2 The condition, current treatments and procedure
2.1 Acute liver failure is characterised by a rapid (typically in less than 4 weeks) decline in liver function. Causes include poisoning because of alcohol, pharmaceutical or recreational drugs, and viral infection. Less common causes are metabolic disease and acute fatty liver of pregnancy.
2.2 Untreated, acute liver failure can have a high mortality. Current treatment options include medication (to reverse poisoning and to prevent complications caused by acute liver failure), temporary liver support therapies (such as haemodialysis or filtration, plasma exchange, and bioartificial liver support), hepatocyte transplantation and liver transplantation.
2.3 In this procedure a veno-venous circuit is usually used to perfuse the patient's blood through an extracorporeal whole liver. The aim is to provide metabolic support and prolong survival, to allow time for the patient's liver function to recover or to find a suitable donor liver for transplantation.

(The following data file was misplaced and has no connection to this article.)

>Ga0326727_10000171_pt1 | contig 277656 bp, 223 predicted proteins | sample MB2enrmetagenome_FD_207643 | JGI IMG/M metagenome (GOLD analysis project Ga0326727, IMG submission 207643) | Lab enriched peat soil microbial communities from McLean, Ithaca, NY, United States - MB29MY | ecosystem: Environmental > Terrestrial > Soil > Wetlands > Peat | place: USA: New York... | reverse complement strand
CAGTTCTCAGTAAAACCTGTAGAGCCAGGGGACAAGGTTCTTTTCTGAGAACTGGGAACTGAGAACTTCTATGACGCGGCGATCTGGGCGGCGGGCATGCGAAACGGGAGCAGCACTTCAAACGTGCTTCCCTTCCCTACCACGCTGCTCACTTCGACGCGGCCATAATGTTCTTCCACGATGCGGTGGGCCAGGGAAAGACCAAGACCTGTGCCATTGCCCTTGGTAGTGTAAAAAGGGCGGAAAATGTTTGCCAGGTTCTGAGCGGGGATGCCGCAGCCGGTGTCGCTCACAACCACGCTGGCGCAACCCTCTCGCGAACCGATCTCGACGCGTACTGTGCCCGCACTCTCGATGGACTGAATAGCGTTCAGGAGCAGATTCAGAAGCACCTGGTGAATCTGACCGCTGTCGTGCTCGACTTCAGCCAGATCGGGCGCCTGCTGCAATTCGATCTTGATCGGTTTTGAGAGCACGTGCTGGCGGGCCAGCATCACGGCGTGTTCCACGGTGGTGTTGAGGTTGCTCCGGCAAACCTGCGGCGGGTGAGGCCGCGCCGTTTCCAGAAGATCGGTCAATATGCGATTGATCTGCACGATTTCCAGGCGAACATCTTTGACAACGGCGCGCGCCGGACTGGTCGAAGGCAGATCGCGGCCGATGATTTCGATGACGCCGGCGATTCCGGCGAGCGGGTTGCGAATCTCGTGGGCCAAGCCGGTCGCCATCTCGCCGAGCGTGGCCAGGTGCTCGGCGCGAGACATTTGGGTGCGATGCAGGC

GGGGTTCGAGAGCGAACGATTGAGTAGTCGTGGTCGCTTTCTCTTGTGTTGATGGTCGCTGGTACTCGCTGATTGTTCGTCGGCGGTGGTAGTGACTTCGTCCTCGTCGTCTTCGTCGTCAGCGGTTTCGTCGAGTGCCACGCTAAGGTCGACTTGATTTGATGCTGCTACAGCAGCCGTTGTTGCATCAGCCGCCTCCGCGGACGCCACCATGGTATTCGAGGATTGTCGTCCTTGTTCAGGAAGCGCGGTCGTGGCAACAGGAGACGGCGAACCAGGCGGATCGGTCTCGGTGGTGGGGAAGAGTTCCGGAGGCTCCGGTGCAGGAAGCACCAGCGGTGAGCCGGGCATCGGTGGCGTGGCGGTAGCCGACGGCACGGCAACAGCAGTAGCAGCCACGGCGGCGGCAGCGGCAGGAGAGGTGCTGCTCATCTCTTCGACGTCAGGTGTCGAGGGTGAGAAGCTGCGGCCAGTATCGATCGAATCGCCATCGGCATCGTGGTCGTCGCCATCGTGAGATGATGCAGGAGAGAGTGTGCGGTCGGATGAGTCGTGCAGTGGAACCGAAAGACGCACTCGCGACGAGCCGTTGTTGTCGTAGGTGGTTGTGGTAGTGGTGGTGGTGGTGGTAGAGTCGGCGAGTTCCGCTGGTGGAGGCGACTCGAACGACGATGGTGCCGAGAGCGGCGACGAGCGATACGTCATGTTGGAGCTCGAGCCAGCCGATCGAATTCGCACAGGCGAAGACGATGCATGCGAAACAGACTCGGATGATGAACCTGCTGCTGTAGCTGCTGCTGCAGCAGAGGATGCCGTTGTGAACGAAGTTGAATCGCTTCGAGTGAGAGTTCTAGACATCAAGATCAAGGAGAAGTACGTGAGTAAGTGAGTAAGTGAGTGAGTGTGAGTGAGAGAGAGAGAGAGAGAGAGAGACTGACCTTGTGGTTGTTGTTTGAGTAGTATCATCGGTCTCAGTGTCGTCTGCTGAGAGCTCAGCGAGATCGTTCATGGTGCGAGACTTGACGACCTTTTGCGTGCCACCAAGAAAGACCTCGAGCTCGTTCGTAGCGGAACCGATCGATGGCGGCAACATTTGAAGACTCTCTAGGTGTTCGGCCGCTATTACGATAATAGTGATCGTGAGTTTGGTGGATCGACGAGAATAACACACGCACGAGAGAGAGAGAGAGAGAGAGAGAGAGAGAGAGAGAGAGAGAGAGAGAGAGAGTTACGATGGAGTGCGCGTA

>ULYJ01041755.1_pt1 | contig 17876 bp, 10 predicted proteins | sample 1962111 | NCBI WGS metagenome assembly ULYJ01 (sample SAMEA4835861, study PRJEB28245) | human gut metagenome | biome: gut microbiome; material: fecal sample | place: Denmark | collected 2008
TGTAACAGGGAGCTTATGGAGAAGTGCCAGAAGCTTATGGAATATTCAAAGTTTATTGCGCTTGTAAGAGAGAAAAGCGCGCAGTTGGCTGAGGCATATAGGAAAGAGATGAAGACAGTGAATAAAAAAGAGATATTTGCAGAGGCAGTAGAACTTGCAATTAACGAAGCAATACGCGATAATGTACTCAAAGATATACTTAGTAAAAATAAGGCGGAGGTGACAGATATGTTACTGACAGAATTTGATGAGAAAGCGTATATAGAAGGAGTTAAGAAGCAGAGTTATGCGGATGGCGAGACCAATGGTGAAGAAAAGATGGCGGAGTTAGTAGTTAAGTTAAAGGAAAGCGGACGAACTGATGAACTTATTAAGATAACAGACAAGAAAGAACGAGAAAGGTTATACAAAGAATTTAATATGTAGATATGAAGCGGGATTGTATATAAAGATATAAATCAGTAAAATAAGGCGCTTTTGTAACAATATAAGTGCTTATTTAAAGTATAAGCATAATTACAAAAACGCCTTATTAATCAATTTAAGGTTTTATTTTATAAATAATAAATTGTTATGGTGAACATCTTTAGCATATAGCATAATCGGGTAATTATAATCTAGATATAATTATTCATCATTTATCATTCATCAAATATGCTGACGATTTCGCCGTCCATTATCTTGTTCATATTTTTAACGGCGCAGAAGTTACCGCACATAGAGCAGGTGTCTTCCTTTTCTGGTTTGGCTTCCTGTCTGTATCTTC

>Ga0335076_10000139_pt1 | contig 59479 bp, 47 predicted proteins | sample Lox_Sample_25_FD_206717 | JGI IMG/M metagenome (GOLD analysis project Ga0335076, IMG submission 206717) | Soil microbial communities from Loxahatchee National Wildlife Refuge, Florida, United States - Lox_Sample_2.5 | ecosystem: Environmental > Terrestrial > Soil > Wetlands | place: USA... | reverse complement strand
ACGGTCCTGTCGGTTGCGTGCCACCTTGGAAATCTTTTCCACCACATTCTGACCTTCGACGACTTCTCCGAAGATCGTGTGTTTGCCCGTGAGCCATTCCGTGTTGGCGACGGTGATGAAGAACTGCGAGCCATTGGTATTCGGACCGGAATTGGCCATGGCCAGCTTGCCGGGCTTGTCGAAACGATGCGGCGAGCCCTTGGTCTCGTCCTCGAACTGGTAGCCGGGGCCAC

2.4 Blood is pumped from a catheter inserted into the femoral vein through an oxygenator and the hepatic artery and portal vein of an extracorporeal whole liver. The liver may be a human liver not suitable for transplantation or a xenogeneic liver (typically a pig liver). Effluent blood from the extracorporeal liver, which is maintained at a normal temperature with a normal pH and electrolytes, is returned to the patient through a subclavian or jugular venous cannula. The literature describes modifications to the technique, such as isolating the patient's immune system from the extracorporeal liver and using different sites for venous access.
2.5 Extracorporeal perfusion is continued for up to 5 days until either the patient has a liver transplant or their liver function recovers.